Foster Youth Bill of Rights

In Ohio, all youth in foster care have basic rights and responsibilities. Read more to learn about Ohio's Foster Youth Bill of Rights.

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Understanding the Basics

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Your rights in care

When you are in foster care, you have 13 basic rights. They are:

Freedom of thought and religion 

You are allowed to practice your chosen religion. You are allowed to choose not to practice religion. You cannot be forced to attend religious service. Your caseworker and caregiver cannot restrict your religion or punish you for your religious beliefs and practices.


You cannot expect complete privacy, but you do have the right to a reasonable amount of privacy for yourself and others. You should tell people about your personal boundaries. If you do not want to discuss certain topics in front of your caregiver, ask your caseworker to talk privately.

You may request privacy in your room. You should not be punished for requesting privacy. Your personal information should not be shared with others, unless it is case information required by agencies to help you and your family.

Contribution to decisions about your life

Your opinions should be heard and considered in decisions about your life whenever possible.

Tell your caseworker you want to attend your initial case plan meeting. Your case plan says what changes need to happen before you can live at home again (“reunification”). You may ask your caseworker to invite two extra adult supporters (besides your caseworker or foster parent) to the meeting. Your caseworker decides if inviting those people is in your best interest.

After the initial case plan meeting, there is another case planning meetings at least every 90 days. Ask your case worker when the case planning meetings are so you can attend. Bring your two approved adult supporters, if you have them.

Adult guidance, support and supervision

Your caregiver should share and develop with you house rules and consequences for breaking house rules.

Freedom from physical abuse and inhumane treatment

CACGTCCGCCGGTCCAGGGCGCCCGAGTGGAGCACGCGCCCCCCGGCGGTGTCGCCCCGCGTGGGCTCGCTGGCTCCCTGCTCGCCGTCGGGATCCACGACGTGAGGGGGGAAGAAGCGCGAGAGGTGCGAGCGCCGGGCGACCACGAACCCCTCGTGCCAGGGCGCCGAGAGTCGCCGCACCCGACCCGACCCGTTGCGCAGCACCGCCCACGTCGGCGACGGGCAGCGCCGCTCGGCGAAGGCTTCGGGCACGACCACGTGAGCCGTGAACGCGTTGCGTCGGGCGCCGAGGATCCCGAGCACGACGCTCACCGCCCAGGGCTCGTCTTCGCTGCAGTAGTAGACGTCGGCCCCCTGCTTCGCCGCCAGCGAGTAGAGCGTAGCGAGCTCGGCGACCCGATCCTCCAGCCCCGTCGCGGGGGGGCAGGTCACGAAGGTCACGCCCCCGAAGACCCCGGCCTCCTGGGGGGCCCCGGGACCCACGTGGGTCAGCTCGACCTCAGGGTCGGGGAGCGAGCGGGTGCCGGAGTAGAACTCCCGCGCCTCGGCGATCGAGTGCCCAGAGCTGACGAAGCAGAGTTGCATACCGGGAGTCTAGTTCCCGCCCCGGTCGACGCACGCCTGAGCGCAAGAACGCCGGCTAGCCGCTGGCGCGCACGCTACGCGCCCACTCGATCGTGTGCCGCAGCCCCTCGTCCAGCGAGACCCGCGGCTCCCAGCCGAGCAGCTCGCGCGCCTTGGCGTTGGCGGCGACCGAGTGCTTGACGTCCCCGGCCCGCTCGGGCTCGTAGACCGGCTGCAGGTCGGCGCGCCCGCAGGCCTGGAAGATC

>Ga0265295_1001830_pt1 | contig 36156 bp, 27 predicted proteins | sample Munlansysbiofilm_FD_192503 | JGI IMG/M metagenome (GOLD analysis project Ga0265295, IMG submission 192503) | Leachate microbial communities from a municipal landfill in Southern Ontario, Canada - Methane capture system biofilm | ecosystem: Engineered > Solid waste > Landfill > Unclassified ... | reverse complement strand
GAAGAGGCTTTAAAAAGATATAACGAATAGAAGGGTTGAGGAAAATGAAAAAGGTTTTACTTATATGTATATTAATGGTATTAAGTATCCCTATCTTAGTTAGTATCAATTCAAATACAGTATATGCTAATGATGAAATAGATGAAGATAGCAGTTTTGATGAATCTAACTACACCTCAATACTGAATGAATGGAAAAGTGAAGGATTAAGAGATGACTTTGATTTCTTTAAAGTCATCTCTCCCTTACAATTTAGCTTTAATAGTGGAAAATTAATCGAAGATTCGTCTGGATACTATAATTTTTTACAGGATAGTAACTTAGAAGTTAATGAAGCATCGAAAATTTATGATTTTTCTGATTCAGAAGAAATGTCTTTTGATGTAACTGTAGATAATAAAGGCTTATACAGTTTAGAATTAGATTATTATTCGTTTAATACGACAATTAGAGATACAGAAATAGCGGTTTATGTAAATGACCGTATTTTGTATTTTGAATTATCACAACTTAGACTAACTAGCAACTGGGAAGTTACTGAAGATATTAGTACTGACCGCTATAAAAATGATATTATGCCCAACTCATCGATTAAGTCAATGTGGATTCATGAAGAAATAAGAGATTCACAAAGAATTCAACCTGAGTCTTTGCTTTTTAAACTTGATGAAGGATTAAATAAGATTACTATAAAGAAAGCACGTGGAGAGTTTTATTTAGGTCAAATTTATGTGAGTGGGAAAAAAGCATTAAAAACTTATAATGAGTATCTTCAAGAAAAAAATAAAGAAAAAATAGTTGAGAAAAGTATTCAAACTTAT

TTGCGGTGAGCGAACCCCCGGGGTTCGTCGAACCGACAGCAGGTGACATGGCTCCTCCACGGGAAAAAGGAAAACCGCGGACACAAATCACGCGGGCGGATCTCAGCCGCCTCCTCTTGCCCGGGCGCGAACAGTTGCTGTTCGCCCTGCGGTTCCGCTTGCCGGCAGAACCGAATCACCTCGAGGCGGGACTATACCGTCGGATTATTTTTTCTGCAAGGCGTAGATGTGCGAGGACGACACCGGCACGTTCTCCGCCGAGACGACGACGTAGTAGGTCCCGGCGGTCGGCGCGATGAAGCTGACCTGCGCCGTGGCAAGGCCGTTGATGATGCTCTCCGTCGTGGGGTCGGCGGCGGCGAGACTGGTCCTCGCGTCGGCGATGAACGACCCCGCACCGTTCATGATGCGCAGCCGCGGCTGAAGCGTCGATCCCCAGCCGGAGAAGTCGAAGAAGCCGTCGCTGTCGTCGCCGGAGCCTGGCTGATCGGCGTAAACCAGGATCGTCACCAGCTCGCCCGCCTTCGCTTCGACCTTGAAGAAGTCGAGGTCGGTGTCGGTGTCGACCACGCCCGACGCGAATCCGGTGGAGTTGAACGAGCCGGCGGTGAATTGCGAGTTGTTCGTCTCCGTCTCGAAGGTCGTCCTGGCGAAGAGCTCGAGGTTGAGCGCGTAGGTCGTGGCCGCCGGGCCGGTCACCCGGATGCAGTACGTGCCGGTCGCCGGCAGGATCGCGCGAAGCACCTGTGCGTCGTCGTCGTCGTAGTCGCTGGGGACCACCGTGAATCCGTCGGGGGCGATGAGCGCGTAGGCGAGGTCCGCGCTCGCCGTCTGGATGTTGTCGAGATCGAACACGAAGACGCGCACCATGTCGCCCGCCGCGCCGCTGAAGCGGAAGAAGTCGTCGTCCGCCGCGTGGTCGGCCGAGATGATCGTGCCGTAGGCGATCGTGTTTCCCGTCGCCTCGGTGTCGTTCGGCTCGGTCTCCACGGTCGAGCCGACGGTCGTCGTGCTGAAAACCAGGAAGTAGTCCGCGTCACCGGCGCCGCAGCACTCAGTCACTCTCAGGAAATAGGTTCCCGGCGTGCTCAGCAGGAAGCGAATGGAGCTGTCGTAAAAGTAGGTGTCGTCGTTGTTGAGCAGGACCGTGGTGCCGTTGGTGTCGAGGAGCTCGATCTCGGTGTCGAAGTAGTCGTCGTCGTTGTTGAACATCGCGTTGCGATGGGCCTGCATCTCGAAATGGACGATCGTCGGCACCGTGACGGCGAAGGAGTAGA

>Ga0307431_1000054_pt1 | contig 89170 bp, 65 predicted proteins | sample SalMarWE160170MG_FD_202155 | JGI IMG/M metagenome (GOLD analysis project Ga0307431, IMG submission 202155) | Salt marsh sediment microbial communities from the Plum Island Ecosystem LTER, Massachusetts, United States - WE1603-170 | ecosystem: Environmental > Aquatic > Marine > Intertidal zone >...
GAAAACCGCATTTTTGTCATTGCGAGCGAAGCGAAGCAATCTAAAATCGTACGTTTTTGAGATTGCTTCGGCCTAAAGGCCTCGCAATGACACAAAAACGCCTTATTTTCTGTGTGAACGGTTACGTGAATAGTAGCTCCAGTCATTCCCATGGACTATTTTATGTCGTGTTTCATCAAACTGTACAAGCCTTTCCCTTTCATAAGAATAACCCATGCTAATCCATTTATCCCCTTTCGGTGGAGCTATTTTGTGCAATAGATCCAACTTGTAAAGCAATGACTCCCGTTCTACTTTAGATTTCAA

You should not be abused by your caregivers or others, and you should not harm yourself or others.

Your caregivers may discipline you. However, discipline should never include:

If someone bribes you to keep abuse secret, say no. If you feel unsafe, tell your caseworker, the police or the state’s child abuse hotline (855-OH-CHILD). Memorize local emergency numbers.

Protection from exploitation

You should be protected from all forms of sexual exploitation. If anyone makes you uncomfortable, tell your caregiver or caseworker. Do not allow disrespectful labels. If you hear disrespectful sexual talk, tell your caregiver or caseworker. Your caregiver and caseworker should listen to your concerns and help you stay safe.

If anyone tries to force, threaten or trick you to work without pay, that is called “labor trafficking.” If anyone tries to force, threaten or trick you to do sex acts for money, that is called “sex trafficking.”

If you or someone you know is being trafficked, tell your caregiver, parent, caseworker, police or the national anti-trafficking hotline by calling (888) 373-7888 or texting “BeFree” (233733). 

Medical care

You have the right to adequate and appropriate medical care. Tell your caseworker and caregiver about your medical conditions or concerns. When you leave foster care, ask for a copy of your medical records.

If you have prescribed medications, ask questions about why they are prescribed and what side effects they may cause.

If your body does not feel right, tell someone. You should have access to vision and dental care, and to daily prescriptions like birth control.